After 31 years of service and providing transportation for countless students and community members in and around the area, the city of Grambling’s Greyhound has closed and will not be reopening.
Greyhound had to make a choice between Grambling’s bus station and the Greyhound station in Ruston, which is a larger city with more customers. They decided to keep the Ruston station.
“I was running this bus station as a token to help these kids out,” said Johnny Gray, the owner and operator of the now closed bus station. Gray says that between 80 to 85 percent of his customers are college students, and they will now have to look elsewhere for transportation.
“It’s not fair,” said Kevin Keise, a 2014 Grambling State University graduate who used the bus station often. “I feel disappointed, but I don’t know who to be disappointed in.”
Thursday Oct. 30 is when Gray found out that his station was closing.
Several students called Grambling Greyhound and spoke to Gray about having troubles purchasing tickets leaving from the Grambling station. Initially Gray, believed his computer was the cause, which prompted him to call the Greyhound help desk, in Dallas. When they told him that he had no computer troubles, Gray then called his supervisor, whom let him know the decision the company made.
“I wasn’t even accommodated,” said Gray, who had owned the station for over 30 years.
Although he was given no reason for his station closing other than the company wanting to keep the Ruston station, Gray believes there are other factors that contribute to the closing. Low enrollment at the university, cheaper purchasing options from different vendors and others are some of those reasons.
“They made it more accessible, price wise, to go other places and buy tickets,” said Gray, “So naturally my volume of sales are going to drop.”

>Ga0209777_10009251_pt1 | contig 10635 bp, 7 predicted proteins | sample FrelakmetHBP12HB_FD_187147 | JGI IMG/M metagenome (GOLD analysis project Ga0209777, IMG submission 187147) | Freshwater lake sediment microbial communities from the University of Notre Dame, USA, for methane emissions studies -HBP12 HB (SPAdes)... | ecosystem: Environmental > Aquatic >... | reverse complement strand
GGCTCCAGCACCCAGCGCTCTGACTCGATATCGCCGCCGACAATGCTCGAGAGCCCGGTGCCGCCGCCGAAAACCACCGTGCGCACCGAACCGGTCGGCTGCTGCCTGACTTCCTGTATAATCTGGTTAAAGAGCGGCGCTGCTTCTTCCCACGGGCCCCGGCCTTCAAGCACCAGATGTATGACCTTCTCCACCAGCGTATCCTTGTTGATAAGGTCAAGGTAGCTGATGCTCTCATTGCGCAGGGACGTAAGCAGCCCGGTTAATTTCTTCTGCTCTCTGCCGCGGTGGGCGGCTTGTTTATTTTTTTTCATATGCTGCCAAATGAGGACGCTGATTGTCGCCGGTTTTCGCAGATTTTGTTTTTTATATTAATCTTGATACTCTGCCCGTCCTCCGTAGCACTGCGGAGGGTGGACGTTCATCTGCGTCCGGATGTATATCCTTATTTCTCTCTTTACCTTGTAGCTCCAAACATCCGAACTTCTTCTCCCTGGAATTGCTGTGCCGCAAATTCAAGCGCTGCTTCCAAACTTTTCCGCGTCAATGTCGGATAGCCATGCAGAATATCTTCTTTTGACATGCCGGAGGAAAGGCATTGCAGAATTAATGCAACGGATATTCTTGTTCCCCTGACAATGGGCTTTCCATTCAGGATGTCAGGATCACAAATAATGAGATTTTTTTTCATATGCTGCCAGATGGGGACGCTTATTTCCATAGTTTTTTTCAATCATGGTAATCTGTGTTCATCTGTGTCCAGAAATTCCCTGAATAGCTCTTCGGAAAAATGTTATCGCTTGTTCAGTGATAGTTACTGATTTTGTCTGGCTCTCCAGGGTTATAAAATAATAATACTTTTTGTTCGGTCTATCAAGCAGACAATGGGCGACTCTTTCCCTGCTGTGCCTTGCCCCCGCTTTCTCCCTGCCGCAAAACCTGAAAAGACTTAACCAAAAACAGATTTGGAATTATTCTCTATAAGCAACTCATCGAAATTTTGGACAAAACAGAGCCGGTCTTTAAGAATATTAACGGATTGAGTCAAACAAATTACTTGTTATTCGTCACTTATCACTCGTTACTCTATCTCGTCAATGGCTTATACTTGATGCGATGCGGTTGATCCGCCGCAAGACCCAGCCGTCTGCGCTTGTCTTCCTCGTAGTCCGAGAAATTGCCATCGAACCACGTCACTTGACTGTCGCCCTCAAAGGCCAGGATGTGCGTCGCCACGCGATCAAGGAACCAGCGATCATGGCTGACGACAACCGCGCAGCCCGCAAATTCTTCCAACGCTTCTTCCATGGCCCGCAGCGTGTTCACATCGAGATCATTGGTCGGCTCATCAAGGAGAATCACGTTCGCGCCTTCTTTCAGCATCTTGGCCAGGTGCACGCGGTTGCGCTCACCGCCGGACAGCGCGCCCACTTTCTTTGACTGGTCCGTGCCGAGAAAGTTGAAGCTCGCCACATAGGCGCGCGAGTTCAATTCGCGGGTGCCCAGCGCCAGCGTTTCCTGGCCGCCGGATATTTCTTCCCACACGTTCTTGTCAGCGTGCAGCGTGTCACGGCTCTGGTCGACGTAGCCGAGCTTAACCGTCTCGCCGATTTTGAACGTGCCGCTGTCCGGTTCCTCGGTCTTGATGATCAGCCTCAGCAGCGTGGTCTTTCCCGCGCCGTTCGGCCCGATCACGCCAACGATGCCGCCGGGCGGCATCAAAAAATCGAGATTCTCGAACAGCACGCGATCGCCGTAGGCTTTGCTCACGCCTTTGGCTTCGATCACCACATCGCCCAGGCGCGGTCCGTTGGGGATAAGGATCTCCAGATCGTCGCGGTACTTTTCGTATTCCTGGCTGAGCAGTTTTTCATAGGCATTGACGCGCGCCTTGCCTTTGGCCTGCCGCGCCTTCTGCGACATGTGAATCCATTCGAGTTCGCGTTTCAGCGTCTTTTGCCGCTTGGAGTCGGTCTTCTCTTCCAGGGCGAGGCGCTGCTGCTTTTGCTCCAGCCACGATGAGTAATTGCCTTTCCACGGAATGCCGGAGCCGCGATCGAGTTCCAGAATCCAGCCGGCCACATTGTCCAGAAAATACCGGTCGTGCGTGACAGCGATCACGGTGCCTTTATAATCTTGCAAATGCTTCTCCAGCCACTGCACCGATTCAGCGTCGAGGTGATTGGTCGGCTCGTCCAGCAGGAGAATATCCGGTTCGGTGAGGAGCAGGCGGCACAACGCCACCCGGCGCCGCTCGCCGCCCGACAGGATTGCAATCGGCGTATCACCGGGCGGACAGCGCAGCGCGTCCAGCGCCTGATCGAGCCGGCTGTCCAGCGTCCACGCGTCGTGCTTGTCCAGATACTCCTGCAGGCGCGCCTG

Greyhound tickets can be purchased for a cheaper price via the Internet rather than physically walking into the bus station and purchasing a ticket. Also stores like Ace Cash Express in Ruston also sell bus tickets at cheaper prices than those tickets sold in the station.
Grambling Greyhound was convenient because the station is located in the front of campus.
“It’s going to be a problem for students without wheels,” said David Hodges, a GSU English professor who teaches humanities.
As for students, the office of transportation at GSU is currently making accommodations. In a interview with the Director of Transportation Victoria White, she stated that students are able to submit their travel itineraries to the office either in person or via email then the itineraries will be given to the bus drivers and so on.
“Fliers are posted different places around campus that alert students about the shuttle times,” said White, a senior psychology and sociology major from Shreveport.
Although Greyhound is physically gone, Gray still owns Gray’s Insurance and Western Union out of the same building. Gray, as well as others, reflects on the lasting effects of the closing.
“Now I have try and find another way to get home,” said Lloyd Glass, a 21-year-old engineering technology major from Chicago. “The Greyhound was what I used to travel home for the holidays.”
“I was lucky to get this property right here on this corner,” expressed Gray, a Southern University graduate of 1968 and Grambling native. “People could get off the bus right on this corner, in the front of campus, and walk anywhere.”
He reminisced on the times when he would send and receive game films for Eddie G. Robinson’s great football teams via the Greyhound lines. Gray also remembers how just a couple of years ago, Greyhound would have to send several busses just to accommodate the large number of Grambling State University students traveling during the holidays.
“I gave it all I had,” said a dissatisfied Gray. “I even came out of pocket sometimes just to help students get on their way.”
In the 31 years Grambling Greyhound existed, Gray says he is grateful for the opportunities he has had to help others with their travels via Greyhound.